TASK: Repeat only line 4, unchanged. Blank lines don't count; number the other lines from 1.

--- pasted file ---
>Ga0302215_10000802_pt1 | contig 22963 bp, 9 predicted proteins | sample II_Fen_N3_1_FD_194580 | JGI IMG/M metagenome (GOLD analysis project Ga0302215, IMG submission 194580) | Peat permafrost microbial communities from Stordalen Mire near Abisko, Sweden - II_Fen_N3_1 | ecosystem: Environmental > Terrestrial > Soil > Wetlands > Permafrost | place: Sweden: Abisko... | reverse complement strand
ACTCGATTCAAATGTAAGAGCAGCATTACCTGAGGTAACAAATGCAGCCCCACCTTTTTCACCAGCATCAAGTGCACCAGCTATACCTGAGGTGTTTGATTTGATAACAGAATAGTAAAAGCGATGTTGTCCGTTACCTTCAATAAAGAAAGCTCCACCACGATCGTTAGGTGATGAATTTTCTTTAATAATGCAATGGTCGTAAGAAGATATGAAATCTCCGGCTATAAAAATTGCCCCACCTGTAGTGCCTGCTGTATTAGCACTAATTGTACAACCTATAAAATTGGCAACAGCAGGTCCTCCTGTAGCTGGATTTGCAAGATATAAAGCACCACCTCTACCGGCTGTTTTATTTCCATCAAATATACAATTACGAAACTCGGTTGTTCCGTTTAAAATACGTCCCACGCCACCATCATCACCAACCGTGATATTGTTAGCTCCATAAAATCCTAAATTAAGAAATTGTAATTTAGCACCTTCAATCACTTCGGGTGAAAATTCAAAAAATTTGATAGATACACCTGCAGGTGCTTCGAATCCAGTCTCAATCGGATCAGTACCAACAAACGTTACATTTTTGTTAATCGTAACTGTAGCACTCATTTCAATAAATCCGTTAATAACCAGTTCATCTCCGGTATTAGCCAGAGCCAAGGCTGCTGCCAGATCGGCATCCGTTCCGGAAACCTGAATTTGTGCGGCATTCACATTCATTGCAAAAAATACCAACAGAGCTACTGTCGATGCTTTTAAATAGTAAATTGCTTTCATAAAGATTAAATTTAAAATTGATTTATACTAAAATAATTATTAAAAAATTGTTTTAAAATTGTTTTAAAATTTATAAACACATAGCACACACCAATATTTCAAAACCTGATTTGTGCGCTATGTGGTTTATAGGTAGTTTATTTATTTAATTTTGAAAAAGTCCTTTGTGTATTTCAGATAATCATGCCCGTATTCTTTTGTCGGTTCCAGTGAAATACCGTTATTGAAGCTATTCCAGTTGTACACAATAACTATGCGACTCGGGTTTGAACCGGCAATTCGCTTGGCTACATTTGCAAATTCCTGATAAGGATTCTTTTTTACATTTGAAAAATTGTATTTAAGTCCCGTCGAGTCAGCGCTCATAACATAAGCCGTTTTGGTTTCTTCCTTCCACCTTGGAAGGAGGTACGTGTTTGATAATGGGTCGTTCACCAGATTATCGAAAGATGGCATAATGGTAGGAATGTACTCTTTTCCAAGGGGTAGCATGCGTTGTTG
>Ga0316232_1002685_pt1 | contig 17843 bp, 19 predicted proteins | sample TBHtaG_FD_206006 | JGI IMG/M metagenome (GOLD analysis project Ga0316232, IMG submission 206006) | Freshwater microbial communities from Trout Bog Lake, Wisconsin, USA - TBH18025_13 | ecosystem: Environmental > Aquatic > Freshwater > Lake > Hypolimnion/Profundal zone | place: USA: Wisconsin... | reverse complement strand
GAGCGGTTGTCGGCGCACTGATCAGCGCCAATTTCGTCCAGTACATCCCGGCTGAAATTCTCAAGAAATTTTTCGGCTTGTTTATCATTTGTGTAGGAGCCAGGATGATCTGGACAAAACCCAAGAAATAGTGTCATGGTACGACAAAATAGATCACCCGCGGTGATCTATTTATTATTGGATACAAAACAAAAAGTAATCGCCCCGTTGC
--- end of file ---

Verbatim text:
GAGCGGTTGTCGGCGCACTGATCAGCGCCAATTTCGTCCAGTACATCCCGGCTGAAATTCTCAAGAAATTTTTCGGCTTGTTTATCATTTGTGTAGGAGCCAGGATGATCTGGACAAAACCCAAGAAATAGTGTCATGGTACGACAAAATAGATCACCCGCGGTGATCTATTTATTATTGGATACAAAACAAAAAGTAATCGCCCCGTTGC